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Report from Seminar 1 B on Educational strategies against intolerance
Presentation by Ms. Dimitrina Petrova
Presentation by Ms. Milena Hübschmannová

Presentation by Ms. Milena Hübschmannová
Hübschmannová, Milena

Communities under threat: Identifying critical areas for education policy development

Phundardo drom
(Open road towards better communication)
After November 1989 the policy of forced assimilation towards Roma was renounced and Roma officially acquired a political status equal to other ethnic minorities. In fact they now have formal political rights for the first time in their history.

This is a crucial starting point to their phundrado drom (open road): i.e. a full realization of their romipen (ethnic identity), a vision of the place which they want to gain in society and the way to achieve it.

The gadzhos were never used to dealing with Roma as with equal partners. Genocide, eviction, deportations, ghettoisation, forced assimilation, paternalism – – these were the established means whereby the dominant majority tried to solve the “gypsy problem” (for which read: the problem of communication and coexistence with a diverse ethnic partner).

The Roma, for their part, being always exposed to manipulation, had no experience of striving for their human, social and ethnic rights. Thus when eleven years ago the road to Roma emancipation was opened, both, Roma and non-Roma were encountering two persistent ghosts of the past (mule): the superiority syndrome on the part of the gadzhos and the inferiority complex on the part of Roma.

The essence of the superiority syndrome is total ignorance about romipen, i.e. about the specific values of Romani culture, language, history, famous personalities, etc. What is worse: gadzhos, who for centuries have been taught that they are more civilized and that their duty it is to (re)educate the "gypsies", do not consider it necessary to get educated in romipen. Most of them are convinced that they know Roma perfectly well.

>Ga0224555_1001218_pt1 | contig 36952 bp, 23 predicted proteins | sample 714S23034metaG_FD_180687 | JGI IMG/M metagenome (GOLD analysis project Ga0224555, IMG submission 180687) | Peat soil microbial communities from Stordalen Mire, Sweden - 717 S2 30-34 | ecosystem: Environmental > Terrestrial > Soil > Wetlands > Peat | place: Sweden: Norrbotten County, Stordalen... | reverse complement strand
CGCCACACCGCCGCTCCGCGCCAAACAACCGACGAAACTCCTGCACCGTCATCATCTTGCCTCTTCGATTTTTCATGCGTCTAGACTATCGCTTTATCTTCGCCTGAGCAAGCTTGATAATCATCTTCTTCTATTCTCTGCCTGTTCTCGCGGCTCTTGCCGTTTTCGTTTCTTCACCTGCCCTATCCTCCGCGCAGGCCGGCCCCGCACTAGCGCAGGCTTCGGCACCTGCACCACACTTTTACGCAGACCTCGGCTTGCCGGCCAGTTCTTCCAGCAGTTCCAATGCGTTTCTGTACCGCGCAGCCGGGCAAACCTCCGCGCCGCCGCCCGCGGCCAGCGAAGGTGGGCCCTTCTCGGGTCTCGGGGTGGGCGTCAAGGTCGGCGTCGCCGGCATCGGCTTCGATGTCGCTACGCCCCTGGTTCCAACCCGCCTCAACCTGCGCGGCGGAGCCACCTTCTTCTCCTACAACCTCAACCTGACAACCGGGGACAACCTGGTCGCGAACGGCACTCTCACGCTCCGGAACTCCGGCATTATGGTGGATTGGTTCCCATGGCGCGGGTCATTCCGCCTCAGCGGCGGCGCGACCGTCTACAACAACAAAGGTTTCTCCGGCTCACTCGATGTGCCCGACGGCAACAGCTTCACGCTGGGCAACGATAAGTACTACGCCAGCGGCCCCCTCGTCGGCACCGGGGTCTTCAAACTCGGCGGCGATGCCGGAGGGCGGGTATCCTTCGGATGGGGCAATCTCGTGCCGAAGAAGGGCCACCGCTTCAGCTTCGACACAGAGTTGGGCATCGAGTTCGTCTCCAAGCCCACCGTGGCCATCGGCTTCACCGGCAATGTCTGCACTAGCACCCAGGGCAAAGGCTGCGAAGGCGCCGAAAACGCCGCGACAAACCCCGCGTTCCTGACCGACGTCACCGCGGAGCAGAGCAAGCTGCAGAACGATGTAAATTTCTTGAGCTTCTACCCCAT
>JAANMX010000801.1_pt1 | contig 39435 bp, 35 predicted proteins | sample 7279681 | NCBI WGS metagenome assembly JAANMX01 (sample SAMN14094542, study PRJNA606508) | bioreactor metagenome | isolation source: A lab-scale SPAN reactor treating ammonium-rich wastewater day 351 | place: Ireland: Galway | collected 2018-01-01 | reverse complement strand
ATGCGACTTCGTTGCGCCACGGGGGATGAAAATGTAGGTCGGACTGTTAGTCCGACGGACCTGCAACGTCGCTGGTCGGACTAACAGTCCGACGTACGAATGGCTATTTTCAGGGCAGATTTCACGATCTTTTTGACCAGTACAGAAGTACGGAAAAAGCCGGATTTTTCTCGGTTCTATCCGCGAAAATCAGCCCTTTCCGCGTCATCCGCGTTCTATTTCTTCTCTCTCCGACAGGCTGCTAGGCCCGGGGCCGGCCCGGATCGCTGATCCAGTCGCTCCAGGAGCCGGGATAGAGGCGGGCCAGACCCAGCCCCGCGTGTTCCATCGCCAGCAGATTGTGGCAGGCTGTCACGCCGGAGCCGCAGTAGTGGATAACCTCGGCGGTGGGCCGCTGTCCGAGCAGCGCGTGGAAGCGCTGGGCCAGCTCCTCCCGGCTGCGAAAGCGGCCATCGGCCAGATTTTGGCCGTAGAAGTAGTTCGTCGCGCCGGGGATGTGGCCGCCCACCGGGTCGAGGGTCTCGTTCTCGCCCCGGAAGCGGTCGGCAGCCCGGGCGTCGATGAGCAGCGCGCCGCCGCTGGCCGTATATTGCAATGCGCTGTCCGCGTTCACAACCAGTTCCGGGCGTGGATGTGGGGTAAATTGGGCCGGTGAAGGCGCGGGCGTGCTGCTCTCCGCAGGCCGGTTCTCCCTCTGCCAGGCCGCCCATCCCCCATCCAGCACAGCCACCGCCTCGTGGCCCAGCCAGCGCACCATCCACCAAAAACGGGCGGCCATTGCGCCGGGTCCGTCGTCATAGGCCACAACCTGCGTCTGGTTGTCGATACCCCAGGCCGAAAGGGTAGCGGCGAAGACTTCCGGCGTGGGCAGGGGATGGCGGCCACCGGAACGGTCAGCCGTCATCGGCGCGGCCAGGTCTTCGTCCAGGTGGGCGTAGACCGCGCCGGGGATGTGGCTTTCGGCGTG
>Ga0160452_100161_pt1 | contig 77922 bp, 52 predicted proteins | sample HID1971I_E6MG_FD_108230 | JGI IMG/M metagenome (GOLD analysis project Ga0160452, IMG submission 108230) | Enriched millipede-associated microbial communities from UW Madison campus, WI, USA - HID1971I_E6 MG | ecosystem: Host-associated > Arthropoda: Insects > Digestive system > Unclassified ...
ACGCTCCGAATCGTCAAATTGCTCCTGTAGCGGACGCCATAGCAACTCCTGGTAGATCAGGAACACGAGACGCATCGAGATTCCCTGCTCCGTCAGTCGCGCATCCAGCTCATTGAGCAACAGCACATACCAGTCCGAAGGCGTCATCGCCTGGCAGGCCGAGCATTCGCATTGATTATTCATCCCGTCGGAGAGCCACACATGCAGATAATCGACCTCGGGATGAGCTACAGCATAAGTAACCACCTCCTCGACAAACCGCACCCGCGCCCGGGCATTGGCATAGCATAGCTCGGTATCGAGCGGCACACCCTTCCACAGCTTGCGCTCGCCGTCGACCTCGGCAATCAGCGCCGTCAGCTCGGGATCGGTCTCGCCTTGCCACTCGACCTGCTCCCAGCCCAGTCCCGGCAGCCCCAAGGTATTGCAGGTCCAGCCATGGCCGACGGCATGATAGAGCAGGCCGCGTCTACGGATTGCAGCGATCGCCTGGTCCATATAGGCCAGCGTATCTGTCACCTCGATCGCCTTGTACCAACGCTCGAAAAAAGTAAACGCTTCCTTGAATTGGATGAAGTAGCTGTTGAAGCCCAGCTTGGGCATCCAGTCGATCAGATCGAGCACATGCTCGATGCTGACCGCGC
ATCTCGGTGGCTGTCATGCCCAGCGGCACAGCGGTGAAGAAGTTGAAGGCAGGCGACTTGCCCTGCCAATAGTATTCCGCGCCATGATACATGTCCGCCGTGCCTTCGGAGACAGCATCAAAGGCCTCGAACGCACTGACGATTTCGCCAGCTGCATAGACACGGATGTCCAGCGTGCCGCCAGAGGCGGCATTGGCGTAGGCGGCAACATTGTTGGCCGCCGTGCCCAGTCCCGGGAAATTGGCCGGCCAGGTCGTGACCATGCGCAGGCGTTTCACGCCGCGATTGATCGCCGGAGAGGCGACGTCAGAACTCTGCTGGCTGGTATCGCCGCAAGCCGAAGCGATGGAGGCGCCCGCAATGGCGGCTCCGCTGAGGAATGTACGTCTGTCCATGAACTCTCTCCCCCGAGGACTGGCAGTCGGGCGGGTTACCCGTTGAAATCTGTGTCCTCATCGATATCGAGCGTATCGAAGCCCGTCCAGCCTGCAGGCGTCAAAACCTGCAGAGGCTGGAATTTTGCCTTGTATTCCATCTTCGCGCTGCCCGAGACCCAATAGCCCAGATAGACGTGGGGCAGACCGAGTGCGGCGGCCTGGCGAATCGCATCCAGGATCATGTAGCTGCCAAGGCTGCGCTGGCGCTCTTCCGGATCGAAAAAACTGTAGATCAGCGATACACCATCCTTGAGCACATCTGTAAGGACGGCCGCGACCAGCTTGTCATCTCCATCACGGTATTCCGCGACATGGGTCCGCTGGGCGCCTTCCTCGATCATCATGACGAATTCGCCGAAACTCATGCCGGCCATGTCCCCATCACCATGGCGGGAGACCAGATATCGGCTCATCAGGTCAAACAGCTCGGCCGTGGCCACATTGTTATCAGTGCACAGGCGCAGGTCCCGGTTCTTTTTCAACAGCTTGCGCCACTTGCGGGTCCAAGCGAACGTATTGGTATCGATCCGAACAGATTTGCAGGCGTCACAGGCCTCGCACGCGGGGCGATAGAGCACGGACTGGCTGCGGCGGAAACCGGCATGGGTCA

The inferiority complex of ethnic minorities on general is manifested in “colonized consciousness”: contempt for their own ethnic values, which are ignored, ridiculed or condemned by the prestigious majority, adoption of showy material pseudo-values which might help to gain the respect of the gadzhos and are more easily obtainable than education in the “foreign” language and culture. Many Roma who attained the average“gadzho standard” (higher education, for instance) – – were hiding their ethnic identity for fear of the “gypsy stigma”. They are often no longer taken for “gypsies” by their gadzho environment. Hence the false image of a “gypsy” who can be only an uneducated asocial being is perpetuated and the vicious circle of the gadzho superiority syndrome and the Roma inferiority complex is being perpetuated.

Moreover, the ghosts of the past haunt a road which goes through a setting of a turbulent and painful transition from planned to market economy, from totalitarian regime to democracy. The Romani saying te o gadzho mardo, o Rom mardo duvar (when the gadzho is beaten, Rom is beaten twice as much) holds even today: if a factory goes bankruptand dismisses workers, Roma are the first to go –and the last to hired. Many are forced to live on welfare benefits – – and be blamed for living on welfare benefits. The concomitant phenomena of a disastrous social situation (slot-machines, drugs, petty criminality, prostitution), “justify”" then the murderous attacks by skinheads.